American Graduate
10:20 pm
Sun May 18, 2014

Special Project: As Dramatic School Year Ends, New Choices For Students May Be Coming

A tumultuous school year in Missouri is about to end, and a new era in school choice could be about to begin.

When the Missouri Supreme Court ruled unanimously last June to uphold a law allowing students in unaccredited school districts to transfer elsewhere, events moved quickly. A transfer mechanism was hastily put into place, more than 2,000 students from Normandy and Riverview Gardens began boarding early morning buses to take them to new schools in districts that they may have never even heard of before, and politicians began talking about how the 20-year-old law might be changed.

St. Louis Public Radio and the Nine Network of Public Media have collaborated on a weeklong series of reports on education.
St. Louis Public Radio and the Nine Network of Public Media have collaborated on a weeklong series of reports on education.
Credit knittymarie / Flickr

Now, as commencement time and summer vacation are upon us, St. Louis Public Radio and the Nine Network are teaming up to look backward and ahead at how the local education landscape has changed and could change even more.

On the St. Louis Public Radio website, and on the air, we’ll look at the question of whether the transfers really raised student achievement, and how anyone will be able to know for sure.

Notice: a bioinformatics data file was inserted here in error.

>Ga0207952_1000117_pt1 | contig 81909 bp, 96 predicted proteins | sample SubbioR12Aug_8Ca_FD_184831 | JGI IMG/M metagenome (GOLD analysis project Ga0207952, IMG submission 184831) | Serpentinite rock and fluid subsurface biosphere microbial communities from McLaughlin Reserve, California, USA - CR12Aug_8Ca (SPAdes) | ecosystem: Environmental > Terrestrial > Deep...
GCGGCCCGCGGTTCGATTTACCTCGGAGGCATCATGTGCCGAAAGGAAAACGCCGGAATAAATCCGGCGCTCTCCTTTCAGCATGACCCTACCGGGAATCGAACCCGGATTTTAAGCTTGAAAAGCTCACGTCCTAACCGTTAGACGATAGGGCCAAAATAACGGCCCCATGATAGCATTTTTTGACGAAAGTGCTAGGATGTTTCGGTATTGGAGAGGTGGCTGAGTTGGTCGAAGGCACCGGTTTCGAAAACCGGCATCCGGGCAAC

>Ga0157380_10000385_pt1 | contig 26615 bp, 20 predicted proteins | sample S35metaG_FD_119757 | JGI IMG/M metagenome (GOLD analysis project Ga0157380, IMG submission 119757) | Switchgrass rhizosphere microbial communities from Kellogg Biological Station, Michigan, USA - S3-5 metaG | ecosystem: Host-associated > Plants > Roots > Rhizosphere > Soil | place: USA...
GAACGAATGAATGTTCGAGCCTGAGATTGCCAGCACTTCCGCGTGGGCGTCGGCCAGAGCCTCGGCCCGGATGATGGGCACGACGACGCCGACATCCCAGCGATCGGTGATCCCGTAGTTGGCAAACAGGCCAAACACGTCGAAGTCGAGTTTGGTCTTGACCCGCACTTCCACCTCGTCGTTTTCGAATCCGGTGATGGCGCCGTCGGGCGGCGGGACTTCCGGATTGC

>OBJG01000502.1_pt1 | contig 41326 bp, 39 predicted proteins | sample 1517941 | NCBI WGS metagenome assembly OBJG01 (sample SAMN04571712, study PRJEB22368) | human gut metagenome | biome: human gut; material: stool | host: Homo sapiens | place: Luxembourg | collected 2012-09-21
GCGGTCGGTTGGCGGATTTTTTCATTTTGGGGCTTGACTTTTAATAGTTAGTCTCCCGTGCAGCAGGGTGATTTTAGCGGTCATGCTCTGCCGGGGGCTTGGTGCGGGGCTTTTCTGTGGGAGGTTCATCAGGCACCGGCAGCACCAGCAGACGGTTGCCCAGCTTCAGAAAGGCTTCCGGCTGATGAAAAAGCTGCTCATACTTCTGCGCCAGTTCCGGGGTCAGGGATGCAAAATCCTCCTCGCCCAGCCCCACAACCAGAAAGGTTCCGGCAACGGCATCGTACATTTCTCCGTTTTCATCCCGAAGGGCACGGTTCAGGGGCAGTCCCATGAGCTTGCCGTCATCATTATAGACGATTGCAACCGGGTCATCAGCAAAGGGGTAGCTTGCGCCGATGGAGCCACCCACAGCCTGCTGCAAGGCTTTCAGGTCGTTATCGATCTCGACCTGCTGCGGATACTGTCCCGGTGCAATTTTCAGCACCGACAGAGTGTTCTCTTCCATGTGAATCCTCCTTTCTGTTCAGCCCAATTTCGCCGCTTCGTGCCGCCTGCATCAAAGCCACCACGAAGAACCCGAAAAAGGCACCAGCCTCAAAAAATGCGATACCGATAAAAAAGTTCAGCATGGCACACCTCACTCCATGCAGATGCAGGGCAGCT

We’ll also have the latest from the state board of education, where the future of Normandy schools is likely to be determined, and reaction to the wide-ranging school transfer bill that is awaiting action from Gov. Jay Nixon.

St. Louis on the Air will have its legislative wrap-up edition at noon on Monday, talking about the school transfer issue and other bills that passed or fell short.

On Monday night at 7 p.m., Tim Lloyd and Dale Singer of St. Louis Public Radio talk about the issues involved in a special telecast on KETC that looks at student data, public school partnerships and more. Then, on Thursday at 9 p.m., Lloyd and Singer will also appear on a special “Stay Tuned” broadcast, which will review changes approved by the Missouri legislature, what Nixon may do and what everything may mean for students and their families.

It’s all part of the American Graduate project from PBS, an effort where KETC has taken a lead role nationally.

Amy Shaw, the Nine Network’s senior vice president of community engagement, said the project is designed to improve schools and help the region thrive.

“American Graduate is an ongoing opportunity to connect a network of partners that are engaged in helping young people be successful,” she said. “Nine Network's unique role through American Graduate is to provide a consistent drumbeat of trusted and meaningful information to engage the broader community in this conversation of how to help all of our region's young people.”